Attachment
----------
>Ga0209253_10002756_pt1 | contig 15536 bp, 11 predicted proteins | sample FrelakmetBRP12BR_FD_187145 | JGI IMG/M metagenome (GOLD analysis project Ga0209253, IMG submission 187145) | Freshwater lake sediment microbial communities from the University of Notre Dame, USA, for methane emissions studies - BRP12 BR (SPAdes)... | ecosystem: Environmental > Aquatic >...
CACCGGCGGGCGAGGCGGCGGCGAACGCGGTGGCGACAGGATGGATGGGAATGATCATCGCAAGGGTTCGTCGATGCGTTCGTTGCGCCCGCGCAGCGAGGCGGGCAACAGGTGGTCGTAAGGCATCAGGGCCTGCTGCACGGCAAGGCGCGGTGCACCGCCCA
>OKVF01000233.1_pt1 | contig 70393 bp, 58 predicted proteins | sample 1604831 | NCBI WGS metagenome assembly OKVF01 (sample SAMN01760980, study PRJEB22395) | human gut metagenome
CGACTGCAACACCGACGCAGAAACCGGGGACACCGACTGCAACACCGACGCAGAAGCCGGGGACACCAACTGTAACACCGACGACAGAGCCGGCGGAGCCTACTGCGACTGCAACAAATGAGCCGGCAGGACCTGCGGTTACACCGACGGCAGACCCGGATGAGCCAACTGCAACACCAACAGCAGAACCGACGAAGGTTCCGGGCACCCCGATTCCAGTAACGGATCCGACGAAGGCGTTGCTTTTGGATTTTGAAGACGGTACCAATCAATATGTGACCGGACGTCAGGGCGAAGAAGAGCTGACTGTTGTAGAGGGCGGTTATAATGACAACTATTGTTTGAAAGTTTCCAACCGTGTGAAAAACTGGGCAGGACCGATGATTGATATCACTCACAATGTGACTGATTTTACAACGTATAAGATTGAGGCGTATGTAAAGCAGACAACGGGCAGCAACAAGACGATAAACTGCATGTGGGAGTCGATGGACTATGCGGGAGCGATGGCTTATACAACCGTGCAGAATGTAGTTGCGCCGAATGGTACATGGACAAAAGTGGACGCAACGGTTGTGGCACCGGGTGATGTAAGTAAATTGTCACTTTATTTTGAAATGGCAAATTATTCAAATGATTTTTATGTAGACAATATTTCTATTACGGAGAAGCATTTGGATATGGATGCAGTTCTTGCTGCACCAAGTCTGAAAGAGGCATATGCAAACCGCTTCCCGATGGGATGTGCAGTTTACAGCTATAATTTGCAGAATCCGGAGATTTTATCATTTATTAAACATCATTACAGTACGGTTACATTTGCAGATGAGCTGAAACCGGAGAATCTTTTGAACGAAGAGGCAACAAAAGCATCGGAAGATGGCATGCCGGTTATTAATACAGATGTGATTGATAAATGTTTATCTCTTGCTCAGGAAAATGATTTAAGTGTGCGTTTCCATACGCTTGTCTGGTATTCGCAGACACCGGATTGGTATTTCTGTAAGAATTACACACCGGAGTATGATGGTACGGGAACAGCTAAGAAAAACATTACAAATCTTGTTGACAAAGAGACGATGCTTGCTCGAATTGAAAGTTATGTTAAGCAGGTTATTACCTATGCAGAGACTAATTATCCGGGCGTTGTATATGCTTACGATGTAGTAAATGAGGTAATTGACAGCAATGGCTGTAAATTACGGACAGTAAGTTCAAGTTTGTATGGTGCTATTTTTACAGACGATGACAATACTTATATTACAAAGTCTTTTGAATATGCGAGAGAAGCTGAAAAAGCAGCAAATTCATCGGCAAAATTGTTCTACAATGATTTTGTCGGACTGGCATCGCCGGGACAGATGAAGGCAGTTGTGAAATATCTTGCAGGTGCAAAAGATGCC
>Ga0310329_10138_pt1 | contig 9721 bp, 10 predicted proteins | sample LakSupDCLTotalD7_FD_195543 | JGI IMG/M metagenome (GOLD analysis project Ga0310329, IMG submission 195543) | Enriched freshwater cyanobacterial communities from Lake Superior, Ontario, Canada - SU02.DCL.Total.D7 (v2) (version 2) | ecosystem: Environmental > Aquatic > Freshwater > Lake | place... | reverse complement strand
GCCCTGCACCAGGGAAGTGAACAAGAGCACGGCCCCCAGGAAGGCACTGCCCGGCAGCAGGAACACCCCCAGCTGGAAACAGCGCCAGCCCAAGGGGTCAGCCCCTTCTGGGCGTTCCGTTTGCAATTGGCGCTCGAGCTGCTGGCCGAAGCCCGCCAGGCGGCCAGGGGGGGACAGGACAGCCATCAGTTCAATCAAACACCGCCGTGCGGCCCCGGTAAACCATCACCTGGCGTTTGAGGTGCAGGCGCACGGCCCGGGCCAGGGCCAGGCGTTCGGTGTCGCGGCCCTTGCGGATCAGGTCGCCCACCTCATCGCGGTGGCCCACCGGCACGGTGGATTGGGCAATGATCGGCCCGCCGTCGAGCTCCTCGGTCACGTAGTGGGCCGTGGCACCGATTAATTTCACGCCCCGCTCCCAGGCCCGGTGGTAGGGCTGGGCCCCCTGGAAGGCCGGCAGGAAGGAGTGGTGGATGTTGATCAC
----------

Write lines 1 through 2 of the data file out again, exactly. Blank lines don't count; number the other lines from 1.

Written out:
>Ga0209253_10002756_pt1 | contig 15536 bp, 11 predicted proteins | sample FrelakmetBRP12BR_FD_187145 | JGI IMG/M metagenome (GOLD analysis project Ga0209253, IMG submission 187145) | Freshwater lake sediment microbial communities from the University of Notre Dame, USA, for methane emissions studies - BRP12 BR (SPAdes)... | ecosystem: Environmental > Aquatic >...
CACCGGCGGGCGAGGCGGCGGCGAACGCGGTGGCGACAGGATGGATGGGAATGATCATCGCAAGGGTTCGTCGATGCGTTCGTTGCGCCCGCGCAGCGAGGCGGGCAACAGGTGGTCGTAAGGCATCAGGGCCTGCTGCACGGCAAGGCGCGGTGCACCGCCCA